8 August, 1997

Friday, August 8, 1997.

Today was spent removing the cards from the wooden stakes and bagging the insect cards for counting and identifying. After I had the insects bagged and marked, I moved from the Skeet St. trailer (not-heated) to the Dry Lab (heated) where I could work in comfort.

Although I have not yet completed any statistical analysis of the results, it is apparent there are more insects in some parts of the experimental zone.

I made the following notes regarding future studies of this type:


1.Field count insects at three 24 hour intervals to reduce loss of cards and insects due to weather or other causes. 2.Find a better adhesive, Tanglefoot damages the insects and makes identification difficult. 3.Do not use tape, there appeared to be a reaction between the spray adhesive and the tape adhesive or surface. 4.Standardize height placement of cards above the surface of the tundra. 5.Use gridded cards. 6.Consider the use of pre-marked stakes/pins. 7.Attach the cards with metal-reinforced twist-ties that you get with large garbage bags.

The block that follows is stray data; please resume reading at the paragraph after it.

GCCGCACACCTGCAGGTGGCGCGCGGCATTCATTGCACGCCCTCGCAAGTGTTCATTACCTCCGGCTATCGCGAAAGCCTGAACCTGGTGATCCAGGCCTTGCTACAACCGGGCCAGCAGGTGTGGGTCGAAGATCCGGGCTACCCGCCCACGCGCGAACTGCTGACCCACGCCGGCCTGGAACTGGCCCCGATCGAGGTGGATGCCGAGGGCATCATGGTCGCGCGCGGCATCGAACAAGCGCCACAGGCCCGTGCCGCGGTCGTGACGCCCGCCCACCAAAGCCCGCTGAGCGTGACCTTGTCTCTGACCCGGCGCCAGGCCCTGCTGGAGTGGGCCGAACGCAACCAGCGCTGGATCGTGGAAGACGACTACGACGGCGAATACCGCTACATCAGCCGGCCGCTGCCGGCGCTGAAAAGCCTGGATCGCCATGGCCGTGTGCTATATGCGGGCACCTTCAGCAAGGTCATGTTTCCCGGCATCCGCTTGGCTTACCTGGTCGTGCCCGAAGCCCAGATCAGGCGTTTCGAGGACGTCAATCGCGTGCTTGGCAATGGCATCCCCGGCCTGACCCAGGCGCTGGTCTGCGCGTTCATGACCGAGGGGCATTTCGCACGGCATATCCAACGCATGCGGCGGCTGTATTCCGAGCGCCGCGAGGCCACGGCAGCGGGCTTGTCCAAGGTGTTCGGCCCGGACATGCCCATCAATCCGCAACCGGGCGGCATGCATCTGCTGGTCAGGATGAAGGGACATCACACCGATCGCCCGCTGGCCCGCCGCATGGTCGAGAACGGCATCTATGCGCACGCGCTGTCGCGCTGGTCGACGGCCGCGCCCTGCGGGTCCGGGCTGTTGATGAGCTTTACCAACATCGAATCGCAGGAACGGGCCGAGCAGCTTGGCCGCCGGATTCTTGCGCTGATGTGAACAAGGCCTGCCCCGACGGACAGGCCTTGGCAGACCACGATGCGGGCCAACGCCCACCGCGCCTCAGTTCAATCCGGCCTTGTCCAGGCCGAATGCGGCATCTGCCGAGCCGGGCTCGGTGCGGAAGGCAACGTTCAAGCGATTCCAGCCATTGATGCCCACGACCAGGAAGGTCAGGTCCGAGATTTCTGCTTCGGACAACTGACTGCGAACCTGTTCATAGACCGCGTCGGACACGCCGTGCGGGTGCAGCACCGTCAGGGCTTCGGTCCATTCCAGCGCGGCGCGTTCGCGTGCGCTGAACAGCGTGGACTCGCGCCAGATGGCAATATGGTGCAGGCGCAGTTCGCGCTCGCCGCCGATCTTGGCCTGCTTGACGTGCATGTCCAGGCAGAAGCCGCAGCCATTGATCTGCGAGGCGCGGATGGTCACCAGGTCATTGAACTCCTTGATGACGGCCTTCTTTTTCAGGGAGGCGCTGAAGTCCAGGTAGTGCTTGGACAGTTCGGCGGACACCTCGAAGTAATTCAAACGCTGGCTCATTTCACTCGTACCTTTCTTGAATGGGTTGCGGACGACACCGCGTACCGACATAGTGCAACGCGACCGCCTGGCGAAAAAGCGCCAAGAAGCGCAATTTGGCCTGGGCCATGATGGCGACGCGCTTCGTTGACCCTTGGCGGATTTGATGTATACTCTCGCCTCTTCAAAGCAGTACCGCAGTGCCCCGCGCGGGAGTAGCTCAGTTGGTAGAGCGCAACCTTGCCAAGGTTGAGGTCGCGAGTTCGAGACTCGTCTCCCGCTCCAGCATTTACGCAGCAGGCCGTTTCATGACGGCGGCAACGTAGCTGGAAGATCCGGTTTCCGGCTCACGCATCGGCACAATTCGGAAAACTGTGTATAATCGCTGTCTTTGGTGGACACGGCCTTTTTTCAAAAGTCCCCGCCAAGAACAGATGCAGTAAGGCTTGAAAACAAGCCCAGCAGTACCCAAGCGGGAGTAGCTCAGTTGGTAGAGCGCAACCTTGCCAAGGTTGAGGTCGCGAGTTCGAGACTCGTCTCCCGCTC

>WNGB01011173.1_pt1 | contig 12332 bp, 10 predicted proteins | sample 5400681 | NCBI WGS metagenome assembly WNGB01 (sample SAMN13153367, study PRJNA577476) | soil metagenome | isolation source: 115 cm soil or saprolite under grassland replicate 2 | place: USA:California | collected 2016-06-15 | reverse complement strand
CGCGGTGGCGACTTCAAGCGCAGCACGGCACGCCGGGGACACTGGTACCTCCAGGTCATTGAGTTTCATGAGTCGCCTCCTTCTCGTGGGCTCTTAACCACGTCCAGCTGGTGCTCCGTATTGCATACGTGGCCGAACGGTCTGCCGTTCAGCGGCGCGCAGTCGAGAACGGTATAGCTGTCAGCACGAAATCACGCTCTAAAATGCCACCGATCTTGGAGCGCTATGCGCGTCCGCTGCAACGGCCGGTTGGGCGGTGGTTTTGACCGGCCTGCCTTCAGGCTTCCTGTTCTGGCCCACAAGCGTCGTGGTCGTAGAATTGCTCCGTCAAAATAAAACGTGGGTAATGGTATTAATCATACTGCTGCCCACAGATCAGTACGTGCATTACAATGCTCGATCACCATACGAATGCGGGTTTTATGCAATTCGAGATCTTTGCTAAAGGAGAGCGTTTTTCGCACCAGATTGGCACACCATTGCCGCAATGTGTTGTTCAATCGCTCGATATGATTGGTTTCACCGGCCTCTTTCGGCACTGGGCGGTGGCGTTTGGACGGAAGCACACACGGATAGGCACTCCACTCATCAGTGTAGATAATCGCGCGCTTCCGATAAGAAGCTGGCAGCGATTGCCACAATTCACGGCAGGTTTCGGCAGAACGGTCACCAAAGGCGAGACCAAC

Friday evening I was able to visit a little more with the permafrost people and learned a little about their study of pingos. A pingo is an arctic landform that is a conical hill with a core of clear ice. A big pingo can be as much as 75 meters high and 500 meters across -- it looks a lot like a volcano, even to having a depression in the top. As we were flying into Prudhoe Bay I recall seeing something in distance that looked like a volcano -- I know now it was a pingo.

In the way of bird sightings today, the fishermen reported seeing an American Robin (Turdus migratorius), a rare bird for this area. Karie and Nat report seeing two Harlequin Ducks (histrionicus histrionicus) on the Kuparuk River.

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